A Death in Rome by Francisco Schulte, OSB

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I was at St. Peter’s Square and in the basilica with some guests the evening before the pope died; we had gone there to tour the church and, of course, to pray for him at the tomb of his predecessor, Peter the Fisherman. The crowds were extraordinarily immense, even for Easter time. They kept vigil under the pope’s third-floor window: prayerful, sorrowful-and-joyful-at-the-same-time. There were tears, of course, but also so many expressions of what I can only describe as joyous Easter faith. Plus, there were legions of young people singing to the Pope, chanting, “JP Two — we love you!” loudly, in the hopes that he could hear them if he were still conscious. People were all over the square on their knees, quietly at prayer or praying the rosary in groups in every language you can imagine. Quite an image.

While I wasn’t there when the pope died, my friend Bob Mickens (who worked for years at Vatican Radio and is now the Rome correspondent for the Tablet magazine) was there praying. He told me, “I turned off my damned cell phone and went to St. Peter’s Square so I could participate in this event like one of the faithful — praying. “He called me from the square as soon as the crowd was informed of the pope’s death and described the scene. As the pope’s death was announced to the 50,000-plus people in the square, many dropped to their knees; most of them spontaneously broke out into waves of quiet, loving applause for the Pope. It’s a typically Italian thing to do (like waving handkerchiefs as the casket passes): so very moving to me; so very human; so very warm. And so very right, it seems. Then they sang the Easter hymn to the Blessed Virgin in Latin, the “Regina Coeli,” led by one of the curial officials. I guess that no matter what anyone may have felt about JP II’s theology and internal governance of the Church during his life, at the end he was simply a sick, elderly man, much like someone’s beloved grandfather, who was attempting to die with serenity and dignity — and with enormous Christian faith.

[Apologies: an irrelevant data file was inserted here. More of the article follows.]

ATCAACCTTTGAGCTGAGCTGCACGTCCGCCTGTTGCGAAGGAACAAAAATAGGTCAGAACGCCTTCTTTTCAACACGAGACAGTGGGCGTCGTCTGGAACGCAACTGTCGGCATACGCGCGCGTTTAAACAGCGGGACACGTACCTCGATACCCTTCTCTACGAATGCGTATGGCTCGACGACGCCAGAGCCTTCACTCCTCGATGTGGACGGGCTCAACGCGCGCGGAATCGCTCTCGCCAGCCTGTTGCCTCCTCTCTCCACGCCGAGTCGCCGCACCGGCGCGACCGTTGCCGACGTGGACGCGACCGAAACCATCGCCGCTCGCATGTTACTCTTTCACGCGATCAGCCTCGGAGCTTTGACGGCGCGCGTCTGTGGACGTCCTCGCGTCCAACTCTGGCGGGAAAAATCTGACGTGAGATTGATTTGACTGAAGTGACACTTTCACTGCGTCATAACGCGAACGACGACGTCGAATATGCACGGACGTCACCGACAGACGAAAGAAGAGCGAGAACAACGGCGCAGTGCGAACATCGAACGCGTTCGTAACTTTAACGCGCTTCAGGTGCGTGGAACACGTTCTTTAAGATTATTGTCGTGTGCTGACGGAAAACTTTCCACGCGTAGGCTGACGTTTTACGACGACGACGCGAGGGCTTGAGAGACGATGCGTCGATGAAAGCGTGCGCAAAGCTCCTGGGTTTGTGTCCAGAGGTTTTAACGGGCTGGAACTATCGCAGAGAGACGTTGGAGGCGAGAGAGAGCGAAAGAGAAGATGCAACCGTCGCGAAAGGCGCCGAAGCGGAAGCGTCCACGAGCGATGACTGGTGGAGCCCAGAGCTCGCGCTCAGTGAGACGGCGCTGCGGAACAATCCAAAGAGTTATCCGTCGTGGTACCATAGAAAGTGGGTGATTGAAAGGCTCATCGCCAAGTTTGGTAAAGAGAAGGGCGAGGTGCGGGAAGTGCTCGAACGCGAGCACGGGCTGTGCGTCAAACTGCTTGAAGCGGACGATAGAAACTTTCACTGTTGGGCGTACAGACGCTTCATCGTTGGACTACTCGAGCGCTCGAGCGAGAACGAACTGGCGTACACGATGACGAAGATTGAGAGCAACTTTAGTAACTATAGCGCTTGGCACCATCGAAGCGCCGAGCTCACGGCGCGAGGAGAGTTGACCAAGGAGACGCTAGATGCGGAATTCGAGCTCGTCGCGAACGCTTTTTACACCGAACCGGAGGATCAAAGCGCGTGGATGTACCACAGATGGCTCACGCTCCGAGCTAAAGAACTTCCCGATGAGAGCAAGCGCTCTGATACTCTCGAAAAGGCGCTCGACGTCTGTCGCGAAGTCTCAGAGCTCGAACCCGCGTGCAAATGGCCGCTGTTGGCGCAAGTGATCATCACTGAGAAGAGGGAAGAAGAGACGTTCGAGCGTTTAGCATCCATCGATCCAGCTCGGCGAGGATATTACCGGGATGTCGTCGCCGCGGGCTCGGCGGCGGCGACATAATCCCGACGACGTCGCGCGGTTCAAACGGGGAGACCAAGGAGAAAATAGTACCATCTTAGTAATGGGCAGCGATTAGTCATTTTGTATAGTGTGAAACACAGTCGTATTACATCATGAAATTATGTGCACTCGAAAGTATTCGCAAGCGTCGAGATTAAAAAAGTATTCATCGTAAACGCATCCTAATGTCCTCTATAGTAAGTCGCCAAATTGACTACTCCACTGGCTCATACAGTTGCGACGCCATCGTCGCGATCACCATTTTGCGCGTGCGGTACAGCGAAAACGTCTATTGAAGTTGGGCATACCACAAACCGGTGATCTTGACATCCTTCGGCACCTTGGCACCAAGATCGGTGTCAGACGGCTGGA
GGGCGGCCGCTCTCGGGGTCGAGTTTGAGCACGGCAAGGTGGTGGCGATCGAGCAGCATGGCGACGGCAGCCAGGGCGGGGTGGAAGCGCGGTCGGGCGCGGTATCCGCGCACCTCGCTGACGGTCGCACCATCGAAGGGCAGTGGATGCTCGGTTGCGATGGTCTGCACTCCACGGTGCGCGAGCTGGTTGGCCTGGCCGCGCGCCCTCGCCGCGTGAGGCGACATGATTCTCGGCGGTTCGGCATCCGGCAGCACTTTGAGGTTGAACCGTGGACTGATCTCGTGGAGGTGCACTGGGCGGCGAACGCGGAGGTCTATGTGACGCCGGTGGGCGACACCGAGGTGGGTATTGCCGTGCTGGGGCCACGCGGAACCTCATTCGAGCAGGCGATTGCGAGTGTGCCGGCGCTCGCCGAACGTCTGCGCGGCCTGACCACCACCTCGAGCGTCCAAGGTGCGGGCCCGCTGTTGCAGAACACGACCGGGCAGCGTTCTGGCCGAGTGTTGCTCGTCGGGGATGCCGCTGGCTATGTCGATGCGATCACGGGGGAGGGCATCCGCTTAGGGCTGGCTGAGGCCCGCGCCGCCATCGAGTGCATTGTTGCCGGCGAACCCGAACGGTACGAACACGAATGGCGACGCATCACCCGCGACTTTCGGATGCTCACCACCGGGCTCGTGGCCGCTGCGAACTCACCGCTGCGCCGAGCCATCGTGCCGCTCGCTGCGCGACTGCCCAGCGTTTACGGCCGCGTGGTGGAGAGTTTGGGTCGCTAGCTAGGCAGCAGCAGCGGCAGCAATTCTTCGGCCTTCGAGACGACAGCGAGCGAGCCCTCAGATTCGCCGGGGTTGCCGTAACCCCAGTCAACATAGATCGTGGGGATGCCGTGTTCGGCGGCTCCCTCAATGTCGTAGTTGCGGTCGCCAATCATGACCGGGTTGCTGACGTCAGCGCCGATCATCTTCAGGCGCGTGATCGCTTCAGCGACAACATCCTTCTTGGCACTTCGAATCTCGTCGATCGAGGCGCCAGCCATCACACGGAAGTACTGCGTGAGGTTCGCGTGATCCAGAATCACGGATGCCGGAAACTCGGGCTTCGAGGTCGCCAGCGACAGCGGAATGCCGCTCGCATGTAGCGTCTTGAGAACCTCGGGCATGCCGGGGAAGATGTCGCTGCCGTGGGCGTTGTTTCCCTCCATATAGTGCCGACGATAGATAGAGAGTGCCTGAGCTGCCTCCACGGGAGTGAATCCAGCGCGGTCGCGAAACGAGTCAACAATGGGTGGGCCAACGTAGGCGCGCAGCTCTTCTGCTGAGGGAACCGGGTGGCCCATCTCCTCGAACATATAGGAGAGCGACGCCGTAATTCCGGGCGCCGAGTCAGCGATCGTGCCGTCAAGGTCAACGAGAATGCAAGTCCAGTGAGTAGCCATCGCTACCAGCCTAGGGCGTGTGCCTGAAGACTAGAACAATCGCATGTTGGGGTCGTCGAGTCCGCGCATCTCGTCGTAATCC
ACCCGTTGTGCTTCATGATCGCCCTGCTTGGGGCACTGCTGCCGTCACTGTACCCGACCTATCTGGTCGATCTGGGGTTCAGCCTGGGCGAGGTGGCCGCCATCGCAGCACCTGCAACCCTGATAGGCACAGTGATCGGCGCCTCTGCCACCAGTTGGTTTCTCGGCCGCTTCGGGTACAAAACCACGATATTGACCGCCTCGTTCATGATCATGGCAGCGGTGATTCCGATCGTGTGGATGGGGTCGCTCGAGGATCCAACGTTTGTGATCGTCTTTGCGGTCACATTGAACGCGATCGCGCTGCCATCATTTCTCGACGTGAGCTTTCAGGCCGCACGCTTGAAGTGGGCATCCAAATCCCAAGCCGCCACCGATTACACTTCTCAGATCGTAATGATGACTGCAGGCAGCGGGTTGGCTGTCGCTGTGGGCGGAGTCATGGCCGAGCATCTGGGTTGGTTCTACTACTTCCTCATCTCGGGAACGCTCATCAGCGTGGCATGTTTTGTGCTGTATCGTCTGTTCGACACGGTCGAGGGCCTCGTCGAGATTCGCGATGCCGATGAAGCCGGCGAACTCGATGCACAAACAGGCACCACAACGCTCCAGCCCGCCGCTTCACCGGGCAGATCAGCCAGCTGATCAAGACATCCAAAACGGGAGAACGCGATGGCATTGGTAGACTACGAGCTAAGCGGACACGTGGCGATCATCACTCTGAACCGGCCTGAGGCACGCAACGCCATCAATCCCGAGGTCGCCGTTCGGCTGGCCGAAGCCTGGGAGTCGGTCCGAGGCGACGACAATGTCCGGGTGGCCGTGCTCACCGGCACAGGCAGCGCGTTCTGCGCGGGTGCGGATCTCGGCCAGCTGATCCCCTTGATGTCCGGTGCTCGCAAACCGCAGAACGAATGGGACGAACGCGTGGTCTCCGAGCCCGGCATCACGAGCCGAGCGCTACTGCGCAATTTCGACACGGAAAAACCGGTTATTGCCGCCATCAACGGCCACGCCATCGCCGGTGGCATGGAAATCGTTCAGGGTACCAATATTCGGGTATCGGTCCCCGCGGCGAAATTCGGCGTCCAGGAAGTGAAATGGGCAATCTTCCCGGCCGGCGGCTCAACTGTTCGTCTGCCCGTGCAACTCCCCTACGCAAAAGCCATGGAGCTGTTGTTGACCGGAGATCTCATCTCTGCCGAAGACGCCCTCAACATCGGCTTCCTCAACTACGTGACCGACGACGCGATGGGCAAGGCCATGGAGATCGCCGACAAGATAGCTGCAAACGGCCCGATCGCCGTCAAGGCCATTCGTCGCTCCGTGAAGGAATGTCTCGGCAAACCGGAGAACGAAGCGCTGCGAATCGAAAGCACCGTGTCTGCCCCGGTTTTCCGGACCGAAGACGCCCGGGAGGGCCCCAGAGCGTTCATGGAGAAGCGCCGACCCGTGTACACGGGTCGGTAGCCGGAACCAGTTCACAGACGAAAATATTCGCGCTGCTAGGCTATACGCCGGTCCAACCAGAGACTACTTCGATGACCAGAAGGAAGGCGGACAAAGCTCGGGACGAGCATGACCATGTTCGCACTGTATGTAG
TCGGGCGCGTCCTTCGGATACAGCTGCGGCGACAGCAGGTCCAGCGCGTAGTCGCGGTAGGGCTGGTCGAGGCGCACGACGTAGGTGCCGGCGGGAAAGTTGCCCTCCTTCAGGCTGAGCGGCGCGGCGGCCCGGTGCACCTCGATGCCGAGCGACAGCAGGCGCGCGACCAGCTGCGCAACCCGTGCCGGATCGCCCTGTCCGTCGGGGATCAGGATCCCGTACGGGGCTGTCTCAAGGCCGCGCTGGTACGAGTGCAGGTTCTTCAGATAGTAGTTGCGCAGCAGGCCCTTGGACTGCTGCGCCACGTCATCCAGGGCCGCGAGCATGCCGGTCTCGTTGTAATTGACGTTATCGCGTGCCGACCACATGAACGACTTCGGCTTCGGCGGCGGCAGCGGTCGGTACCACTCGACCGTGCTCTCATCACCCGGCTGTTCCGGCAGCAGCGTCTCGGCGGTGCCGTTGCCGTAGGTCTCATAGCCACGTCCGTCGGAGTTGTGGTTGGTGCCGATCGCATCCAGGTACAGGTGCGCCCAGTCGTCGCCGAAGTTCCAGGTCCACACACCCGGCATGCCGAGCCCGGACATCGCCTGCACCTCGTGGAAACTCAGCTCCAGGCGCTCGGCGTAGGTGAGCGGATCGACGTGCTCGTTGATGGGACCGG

Maybe his last gift to us all was to choose to do so in the public eye, at home, as a witness to how a Christian can die: surrounded by the love and prayers of the ones he cared about most, requesting to hear the Scriptures read to him along with the Divine Office and the Way of the Cross. And so he slipped away from us. In the back of my mind I remember someone at Lincoln’s deathbed saying, “Now he belongs to the ages.” Amen.